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Halloween, like any major event that poses difficulties for your child, can become more manageable and, even enjoyable, with preparation. Halloween can be confusing for your child. We go to great lengths to prepare children to respond to the behaviors of others’ and to everyday life. On Halloween, for one day of the year, it is completely acceptable for people to behave in different ways, like wearing costumes, knocking on neighbors’ doors, and saying ‘trick or treat’.
A proactive approach goes a long way to teach your child skills and to avoid any problematic behaviors. Following the 11 steps can make it a great day for you, your child, and your other children.
1. Read social stories – stories help children on the autism spectrum prepare for an event or learn a skill. Through the use of pictures and a story format, children on the autism spectrum can learn from hearing about other children on Halloween. You can use a fictitious character, a familiar child, or your child as the main character in the story. You can make up your own story with your own pictures of your child, take out a book from the library that includes trick or treating, or find a social story online. There are a ton of social stories online that are ready to use.
2. Make trips to the local Halloween store – your child will see many costumes and hear many sounds on Halloween that are foreign and scary. Exposing your child to as many costumes, objects, and sounds as possible will prepare your child for the unexpected in your neighborhood. These items are often on display at your local Halloween store. Take a trip to the store and tour it. It might even be fun for your child.
3. Practice dressing up in a costume in your house – you can practice dressing up in a costume and wearing it in the house. To normalize the costume, allow your child to wear it when he watches television or plays a game. Try to select a costume that is not overstimulating (e.g., overly colorful, intrusive with a lot of material, scary, etc.) and is consistent with your child’s interests.
4. Practice trick or treating at your own home – There is no better way to prepare your child than to actually practice what children do on Halloween. Go ahead and practice having your child knock on your front door, say “Trick or treat”, get candy, and walk away. Have your other child model and demonstrate how this should look and sound. You could also substitute preferred snacks for candy that might be typically given out in your neighborhood. Also, role-play specific situations (Someone answers a door and says, “Who are you dressed up as?” or “I love your constume”).
5. Find good company – it is important to recruit peer or siblings who could go trick or treating with (you and) your child. Even if it is for a short time, your child will benefit from watching other children trick or treat, how they do it, and how they react to their environment.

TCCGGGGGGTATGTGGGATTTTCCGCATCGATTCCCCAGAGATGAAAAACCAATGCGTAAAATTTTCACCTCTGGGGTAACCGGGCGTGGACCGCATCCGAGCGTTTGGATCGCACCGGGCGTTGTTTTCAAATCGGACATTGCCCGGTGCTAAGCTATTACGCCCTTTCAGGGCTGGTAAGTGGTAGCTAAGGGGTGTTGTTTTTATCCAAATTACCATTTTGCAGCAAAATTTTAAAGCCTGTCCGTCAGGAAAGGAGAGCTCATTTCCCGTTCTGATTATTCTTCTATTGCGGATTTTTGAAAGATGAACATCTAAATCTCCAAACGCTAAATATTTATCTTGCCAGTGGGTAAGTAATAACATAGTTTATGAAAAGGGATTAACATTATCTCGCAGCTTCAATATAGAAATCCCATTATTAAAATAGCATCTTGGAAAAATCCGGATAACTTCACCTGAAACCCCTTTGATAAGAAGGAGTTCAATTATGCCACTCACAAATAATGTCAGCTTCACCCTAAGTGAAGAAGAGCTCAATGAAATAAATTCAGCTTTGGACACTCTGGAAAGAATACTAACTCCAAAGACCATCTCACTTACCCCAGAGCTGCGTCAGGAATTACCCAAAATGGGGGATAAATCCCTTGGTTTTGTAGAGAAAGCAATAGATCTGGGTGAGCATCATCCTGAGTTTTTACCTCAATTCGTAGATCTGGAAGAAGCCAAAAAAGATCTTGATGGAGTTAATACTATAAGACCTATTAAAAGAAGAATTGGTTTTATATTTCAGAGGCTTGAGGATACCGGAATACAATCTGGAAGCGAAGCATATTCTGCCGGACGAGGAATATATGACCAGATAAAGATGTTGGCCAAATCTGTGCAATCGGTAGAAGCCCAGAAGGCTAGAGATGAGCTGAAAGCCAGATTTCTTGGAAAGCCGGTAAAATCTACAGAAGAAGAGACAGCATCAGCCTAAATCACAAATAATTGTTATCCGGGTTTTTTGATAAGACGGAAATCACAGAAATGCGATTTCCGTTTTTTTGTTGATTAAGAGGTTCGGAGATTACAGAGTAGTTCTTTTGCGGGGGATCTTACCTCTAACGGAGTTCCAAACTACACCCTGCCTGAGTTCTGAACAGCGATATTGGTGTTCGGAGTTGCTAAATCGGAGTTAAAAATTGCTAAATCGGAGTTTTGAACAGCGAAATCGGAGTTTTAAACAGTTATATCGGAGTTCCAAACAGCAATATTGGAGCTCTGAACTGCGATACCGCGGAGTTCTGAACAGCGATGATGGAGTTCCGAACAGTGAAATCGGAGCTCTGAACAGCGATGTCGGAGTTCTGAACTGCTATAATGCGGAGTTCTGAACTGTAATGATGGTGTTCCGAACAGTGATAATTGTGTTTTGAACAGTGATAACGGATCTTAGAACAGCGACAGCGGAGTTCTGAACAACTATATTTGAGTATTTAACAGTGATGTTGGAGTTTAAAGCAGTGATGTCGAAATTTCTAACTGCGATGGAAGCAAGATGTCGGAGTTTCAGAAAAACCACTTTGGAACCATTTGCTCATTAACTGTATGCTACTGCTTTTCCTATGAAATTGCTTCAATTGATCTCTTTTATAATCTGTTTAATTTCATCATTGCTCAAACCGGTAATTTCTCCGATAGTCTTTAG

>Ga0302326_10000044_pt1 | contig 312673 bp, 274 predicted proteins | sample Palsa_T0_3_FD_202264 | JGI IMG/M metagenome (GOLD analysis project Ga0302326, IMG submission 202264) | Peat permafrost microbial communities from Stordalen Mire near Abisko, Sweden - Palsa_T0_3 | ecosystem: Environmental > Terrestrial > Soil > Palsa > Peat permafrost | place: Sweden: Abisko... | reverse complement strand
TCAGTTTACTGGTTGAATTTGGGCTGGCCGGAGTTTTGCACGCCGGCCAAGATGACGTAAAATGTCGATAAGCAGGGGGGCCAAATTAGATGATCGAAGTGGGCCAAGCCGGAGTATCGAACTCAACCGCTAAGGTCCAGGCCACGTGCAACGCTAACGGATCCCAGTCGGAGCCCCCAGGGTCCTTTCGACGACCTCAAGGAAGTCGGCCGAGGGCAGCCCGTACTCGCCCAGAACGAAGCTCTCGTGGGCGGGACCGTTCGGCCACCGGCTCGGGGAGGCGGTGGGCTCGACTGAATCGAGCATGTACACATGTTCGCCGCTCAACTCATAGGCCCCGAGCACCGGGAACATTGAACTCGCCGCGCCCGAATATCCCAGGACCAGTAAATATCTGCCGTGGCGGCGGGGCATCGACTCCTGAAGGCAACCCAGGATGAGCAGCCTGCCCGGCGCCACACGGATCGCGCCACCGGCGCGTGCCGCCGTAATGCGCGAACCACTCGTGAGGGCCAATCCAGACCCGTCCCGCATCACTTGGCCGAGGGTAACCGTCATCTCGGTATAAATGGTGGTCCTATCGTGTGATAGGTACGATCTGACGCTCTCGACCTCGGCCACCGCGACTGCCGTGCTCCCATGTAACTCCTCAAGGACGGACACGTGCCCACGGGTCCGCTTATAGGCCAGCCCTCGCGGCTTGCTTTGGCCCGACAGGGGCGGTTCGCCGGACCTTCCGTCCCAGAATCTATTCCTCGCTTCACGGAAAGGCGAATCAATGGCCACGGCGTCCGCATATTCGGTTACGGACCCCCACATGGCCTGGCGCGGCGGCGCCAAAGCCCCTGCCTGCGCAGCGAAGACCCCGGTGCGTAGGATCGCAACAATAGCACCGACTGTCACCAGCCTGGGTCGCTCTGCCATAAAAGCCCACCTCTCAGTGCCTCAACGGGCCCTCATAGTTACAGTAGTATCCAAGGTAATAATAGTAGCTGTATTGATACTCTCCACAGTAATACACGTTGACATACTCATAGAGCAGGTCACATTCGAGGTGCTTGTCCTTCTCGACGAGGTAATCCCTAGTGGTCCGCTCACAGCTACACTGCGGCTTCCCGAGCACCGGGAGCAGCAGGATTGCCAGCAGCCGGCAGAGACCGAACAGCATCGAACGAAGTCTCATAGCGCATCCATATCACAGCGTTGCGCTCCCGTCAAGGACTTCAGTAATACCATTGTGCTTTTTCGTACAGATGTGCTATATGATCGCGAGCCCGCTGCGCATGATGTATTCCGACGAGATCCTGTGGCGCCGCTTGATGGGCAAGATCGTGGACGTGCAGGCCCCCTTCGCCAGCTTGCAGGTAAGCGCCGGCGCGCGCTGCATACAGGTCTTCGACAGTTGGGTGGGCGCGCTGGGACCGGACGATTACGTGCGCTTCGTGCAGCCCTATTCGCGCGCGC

6. Start small – don’t go into Halloween with high expectations. Even with all the preparation, your child might have difficulty. Remember, Halloween contradicts many of the rules we teach children on the autism spectrums, such as ‘Do not go to strangers’ homes’, ‘Do not talk to strangers’, and “To use functional speech’. As a result, Halloween can be confusing for your child. You could even start by having your child answer your door with you and give out candy to children who come to your front door. Once your child begins to trick or treat, start with 2-3 homes and see how it goes. Also, start with neighbors who are tolerant and welcoming.
7. Take breaks – You should always gauge your child. Have planned breaks…don’t wait too long. Take a break and go home on a good note. You could always continue trick or treating later. Remember, if is always better to be proactive and make it a positive experience, rather than reacting to your child’s difficulties. If possible, you could also prompt your child to ask for breaks.
8. Make sure to bring snacks that your child can have/likes – some children do not like candy and chocolate. Be sure to bring snacks (or foods) he likes. Drop some of these snacks in his Halloween bag. On occasion, show him what is in the bag so that he is excited to get snacks and foods he really likes. You should even stop frequently to have a favorite snack. After all, all kids eat some of the snacks before they get home for the day.
9. Make it fun – Above all, Halloween should be fun. Again, read your child. If your child is having fun, extend the day, but be careful not to push the envelope. Shorten the day, end on a positive note, and build on it next year.
10. Keep a note – At the end of the day, jot down what worked and what did not work. Store the note in a Halloween folder on your computer or in a file cabinet. Take out the note in the beginning of October next year and adjust your plan accordingly for 2012.
11. Take a deep breathe – Halloween can be a stressful day for any parent, but it is especially stressful for parents of children with autism. Take a deep breathe. Your child might hit a bump in the road, but Halloween, like any day, is a learning experience. You are your child’s most important models. Stay as calm as possible. Your child might actually exceed your expectations.
Have a Happy Halloween!
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